Firstly I never rate a beer direct from a can or bottle, use a glass and where possible make an attempt at using an appropriate clean glass. Of course having the exact glass recommended by the brewery is ideal but when I don’t have this, I use for example; a standard pint pub glass for lagers, stouts and English ales; a “chalice like” glass for Belgian Ales, and flutes or champagne glasses for Lambic beers. Make sure your beer is at the correct temperature and this does not mean “almost frozen”.

Here’s my possibly-read-it-somewhere-and-too-lazy-to-look-it-up theory. The flavour is too concentrated for the spout and hits the taste buds too hard – not unlike chugging a bottle of red. The glass gives it a bit of space. This would also explain why less challenging beers, like Corona or Miller, aren’t too bad out of a bottle at all.

As a sad footnote – apprently all the good beer glass manufacturers in Europe are closing down, so get them quick.

Good micro-shopping today. Kakulas Brothers on William Street in Northbridge ,with its barrels of staples with scoops, is a regular stop for me. It qualifies as one of my dream dictatorship state approved shops – forcing the masses to take account of what they’re eating from its basic form, not via some crap they’ve shoved in the microwave. Grabbed my regular [from left] Brazilian coffee beans, pistachio nuts and japanese peanuts. The coffee keeps me alive and the other two are handy if someone pops around for drinks and I’m caught short on food.

Jean-Claude Patisserie had just one tiny shop in Subiaco and often resembles the V.I. Lenin Electricity Plus Worker Power bakery with its queues. To remedy this, with impeccable Swiss logic, he’s found somewhere bigger and in a near invisible location. I went to the new one in 26 Oxford Close, West Leederville for the second time and bought some rye bread to try.

Much of the bread is organic. While I don’t regard organic as some magical talisman of goodness – it sends good signals. The first is it’s not easy to be certified organic as a farmer so the producer is making an effort. The second is that’s it’s more expensive so the baker doesn’t mind using quality as a marketing ploy. Now it could all be a fraud but you can only be so skeptical in life and it’s not hard to test the results.

The rye bread was gorgeous. Rye has a sour smell which doubles the sourness in butter. It also has a crunchy crust which takes longer to chew which means longer to sniff the aroma. Treat it like a wine and take deep breaths through the nose while eating.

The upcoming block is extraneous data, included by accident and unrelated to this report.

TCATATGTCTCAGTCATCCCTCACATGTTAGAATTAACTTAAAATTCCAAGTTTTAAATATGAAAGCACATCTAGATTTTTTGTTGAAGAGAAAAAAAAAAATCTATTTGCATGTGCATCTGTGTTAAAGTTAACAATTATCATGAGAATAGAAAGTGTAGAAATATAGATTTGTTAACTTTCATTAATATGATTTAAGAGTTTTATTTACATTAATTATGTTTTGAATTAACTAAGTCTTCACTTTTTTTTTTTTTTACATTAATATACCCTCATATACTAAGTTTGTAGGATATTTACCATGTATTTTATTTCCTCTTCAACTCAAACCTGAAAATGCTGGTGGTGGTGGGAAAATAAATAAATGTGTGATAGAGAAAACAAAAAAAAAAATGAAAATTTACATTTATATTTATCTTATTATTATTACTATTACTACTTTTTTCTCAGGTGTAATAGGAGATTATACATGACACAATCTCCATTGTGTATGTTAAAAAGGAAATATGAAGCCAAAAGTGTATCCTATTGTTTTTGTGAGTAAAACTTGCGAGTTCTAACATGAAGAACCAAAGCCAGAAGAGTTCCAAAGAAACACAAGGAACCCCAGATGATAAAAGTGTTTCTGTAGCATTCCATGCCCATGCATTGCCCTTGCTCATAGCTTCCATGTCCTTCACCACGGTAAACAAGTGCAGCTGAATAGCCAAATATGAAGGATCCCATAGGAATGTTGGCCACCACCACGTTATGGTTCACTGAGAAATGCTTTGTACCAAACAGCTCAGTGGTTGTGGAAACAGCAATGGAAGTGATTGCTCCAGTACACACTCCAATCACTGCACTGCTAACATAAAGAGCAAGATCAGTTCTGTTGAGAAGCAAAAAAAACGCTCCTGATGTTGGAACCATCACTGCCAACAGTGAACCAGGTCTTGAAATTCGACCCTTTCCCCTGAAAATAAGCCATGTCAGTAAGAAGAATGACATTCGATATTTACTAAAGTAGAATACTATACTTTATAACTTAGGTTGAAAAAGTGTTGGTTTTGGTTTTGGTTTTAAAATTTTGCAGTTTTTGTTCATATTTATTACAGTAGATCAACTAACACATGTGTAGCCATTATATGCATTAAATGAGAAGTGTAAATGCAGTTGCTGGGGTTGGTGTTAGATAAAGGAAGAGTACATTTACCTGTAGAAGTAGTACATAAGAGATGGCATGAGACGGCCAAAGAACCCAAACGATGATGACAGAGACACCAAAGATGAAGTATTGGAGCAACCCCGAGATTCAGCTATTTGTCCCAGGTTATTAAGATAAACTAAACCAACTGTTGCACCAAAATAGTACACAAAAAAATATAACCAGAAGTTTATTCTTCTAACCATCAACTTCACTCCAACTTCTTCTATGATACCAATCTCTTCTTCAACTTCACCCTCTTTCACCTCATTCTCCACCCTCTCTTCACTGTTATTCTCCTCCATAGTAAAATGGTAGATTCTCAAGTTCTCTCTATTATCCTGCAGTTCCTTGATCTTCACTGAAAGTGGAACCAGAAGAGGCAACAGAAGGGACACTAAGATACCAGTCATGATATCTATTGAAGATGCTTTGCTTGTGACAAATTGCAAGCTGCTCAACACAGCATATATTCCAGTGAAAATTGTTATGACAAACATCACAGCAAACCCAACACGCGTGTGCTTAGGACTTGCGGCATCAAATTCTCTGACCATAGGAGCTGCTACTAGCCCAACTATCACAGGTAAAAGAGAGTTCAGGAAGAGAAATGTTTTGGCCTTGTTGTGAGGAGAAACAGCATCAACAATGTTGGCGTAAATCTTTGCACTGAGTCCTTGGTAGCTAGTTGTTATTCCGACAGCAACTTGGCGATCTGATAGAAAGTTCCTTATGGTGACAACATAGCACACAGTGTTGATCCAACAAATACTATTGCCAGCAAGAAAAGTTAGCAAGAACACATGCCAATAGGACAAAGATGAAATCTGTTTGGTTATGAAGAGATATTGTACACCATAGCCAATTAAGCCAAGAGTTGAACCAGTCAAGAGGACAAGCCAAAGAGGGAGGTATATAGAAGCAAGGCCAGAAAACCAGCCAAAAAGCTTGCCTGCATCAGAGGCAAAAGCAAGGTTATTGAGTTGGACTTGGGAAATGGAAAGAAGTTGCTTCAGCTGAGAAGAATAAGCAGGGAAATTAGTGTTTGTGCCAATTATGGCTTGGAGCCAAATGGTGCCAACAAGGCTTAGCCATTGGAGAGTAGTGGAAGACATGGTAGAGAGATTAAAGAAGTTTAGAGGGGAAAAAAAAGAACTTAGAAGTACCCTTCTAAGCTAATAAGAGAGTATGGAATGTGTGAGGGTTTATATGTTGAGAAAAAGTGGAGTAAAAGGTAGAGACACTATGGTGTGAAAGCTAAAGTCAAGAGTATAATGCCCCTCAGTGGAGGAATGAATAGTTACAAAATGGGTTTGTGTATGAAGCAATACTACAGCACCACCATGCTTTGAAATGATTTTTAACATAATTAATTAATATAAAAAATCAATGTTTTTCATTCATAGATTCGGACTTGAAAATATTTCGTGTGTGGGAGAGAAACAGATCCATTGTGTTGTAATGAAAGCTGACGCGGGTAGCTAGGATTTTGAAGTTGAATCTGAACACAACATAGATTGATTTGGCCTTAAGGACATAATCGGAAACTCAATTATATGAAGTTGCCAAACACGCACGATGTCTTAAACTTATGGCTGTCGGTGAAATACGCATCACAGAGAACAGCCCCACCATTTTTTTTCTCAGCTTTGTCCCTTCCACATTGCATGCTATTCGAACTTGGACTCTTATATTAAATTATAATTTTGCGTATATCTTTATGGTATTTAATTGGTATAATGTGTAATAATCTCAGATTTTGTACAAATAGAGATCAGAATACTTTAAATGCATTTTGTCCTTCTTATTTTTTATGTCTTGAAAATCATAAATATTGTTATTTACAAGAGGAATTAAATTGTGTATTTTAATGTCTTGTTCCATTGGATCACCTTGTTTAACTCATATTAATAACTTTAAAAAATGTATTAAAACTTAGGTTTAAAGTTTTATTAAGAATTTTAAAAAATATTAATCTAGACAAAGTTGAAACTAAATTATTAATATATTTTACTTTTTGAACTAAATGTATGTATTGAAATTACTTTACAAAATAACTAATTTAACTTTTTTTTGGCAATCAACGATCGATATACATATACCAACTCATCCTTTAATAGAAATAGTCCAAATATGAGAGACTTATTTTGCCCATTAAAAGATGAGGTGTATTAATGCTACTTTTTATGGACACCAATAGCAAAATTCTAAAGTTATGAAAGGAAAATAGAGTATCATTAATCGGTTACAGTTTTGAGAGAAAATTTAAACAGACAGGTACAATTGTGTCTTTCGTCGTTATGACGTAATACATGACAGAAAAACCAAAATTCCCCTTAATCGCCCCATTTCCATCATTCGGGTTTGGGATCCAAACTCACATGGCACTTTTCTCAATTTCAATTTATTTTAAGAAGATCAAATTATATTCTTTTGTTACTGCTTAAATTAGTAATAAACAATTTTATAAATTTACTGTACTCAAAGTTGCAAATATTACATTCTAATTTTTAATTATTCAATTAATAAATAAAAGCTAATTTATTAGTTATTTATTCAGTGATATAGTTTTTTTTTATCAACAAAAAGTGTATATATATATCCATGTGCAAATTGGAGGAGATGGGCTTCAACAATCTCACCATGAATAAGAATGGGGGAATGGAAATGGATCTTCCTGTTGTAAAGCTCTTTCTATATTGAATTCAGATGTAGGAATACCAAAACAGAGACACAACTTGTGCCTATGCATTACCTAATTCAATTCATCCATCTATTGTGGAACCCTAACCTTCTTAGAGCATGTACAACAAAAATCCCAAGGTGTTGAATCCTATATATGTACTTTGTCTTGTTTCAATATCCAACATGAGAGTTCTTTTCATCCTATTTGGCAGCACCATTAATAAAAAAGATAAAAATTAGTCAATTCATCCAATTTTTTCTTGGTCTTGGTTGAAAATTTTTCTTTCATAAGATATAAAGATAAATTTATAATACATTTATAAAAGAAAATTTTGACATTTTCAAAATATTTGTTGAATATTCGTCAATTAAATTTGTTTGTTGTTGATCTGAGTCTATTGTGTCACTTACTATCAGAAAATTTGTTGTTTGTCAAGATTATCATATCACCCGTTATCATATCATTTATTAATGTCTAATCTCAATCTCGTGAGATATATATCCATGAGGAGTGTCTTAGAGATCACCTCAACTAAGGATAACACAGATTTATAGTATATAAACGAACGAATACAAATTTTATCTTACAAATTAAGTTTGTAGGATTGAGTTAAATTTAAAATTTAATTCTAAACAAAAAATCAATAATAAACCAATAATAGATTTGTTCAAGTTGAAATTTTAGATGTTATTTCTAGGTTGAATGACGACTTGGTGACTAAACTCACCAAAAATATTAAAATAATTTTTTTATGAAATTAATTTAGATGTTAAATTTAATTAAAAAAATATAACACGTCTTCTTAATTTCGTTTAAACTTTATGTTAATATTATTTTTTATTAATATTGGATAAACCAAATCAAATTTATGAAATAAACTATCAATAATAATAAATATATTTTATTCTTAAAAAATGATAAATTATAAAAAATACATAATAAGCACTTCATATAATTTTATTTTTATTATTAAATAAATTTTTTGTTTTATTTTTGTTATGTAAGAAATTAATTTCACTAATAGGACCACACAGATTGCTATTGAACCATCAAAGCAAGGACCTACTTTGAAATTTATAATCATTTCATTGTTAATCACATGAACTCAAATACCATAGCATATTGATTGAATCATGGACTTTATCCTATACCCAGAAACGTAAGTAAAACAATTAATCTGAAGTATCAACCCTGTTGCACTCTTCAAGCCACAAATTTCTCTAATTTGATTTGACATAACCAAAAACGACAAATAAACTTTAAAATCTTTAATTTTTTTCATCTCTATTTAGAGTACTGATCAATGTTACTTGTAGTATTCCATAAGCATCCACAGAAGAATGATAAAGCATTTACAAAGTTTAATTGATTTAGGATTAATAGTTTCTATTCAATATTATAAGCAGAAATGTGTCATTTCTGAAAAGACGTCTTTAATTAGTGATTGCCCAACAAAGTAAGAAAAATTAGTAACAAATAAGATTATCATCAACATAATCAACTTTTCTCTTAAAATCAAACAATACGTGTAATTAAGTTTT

3 slices – sated.

12 minutes shopping – happy.


What happened to Koeksisters? I used to love the sticky braided syrup dipped fritter things and then they vanished. Who knew they’re South African?

Anyone know where I can get some?

Were my house this easy.

Blogger keeps me in its grasp with the lazy man’s edict of – if you have a blog you don’t have to bark too.

Red Throated Emperor with Spinach

Monday fish day is back for me as a way of:

a) being healthy

b) stretching my fish parameters

c) observing the dictates of the Monday crucifixion sect.

The seafood market at Innaloo had already packed away the whole fish so I grabbed some Red Throated Emperor fillets. I’d never heard of it but may be related to Red Emperor via a breeding program with this guy.

This is from a recipe for Skipjack in the Western Angler Second Simple Seafood cookbook. The book’s proven indispensable for dealing with seafood over here. The recipes are easy, require few ingredients, build up a knowledge base, and only one has disappointed.

  • 400gm of fillets -chopped into 3x bite pieces

  • head of spinach (rinsed, rinsed and rinsed again and then roughly chopped)

  • 2medium onions – sliced

  • half a cup of water

  • 1tbs lemon juice

  • 1 tbs capers -chopped (didn’t have any)

  • salt and pepper

  • tasty cheese (used gruyere)

Grease a baking dish with some butter, put the spinach on the bottom, season, put the fish on, then the onion and then pour over the lemon juice and water. Cover the dish with foil and put in a 200C oven for 25 minutes. Take out the dish and sprinkle the cheese on top and return to the oven until the cheese has browned a little.

Easy and good. The capers would have added a little bit more flavour but the cheese was tops.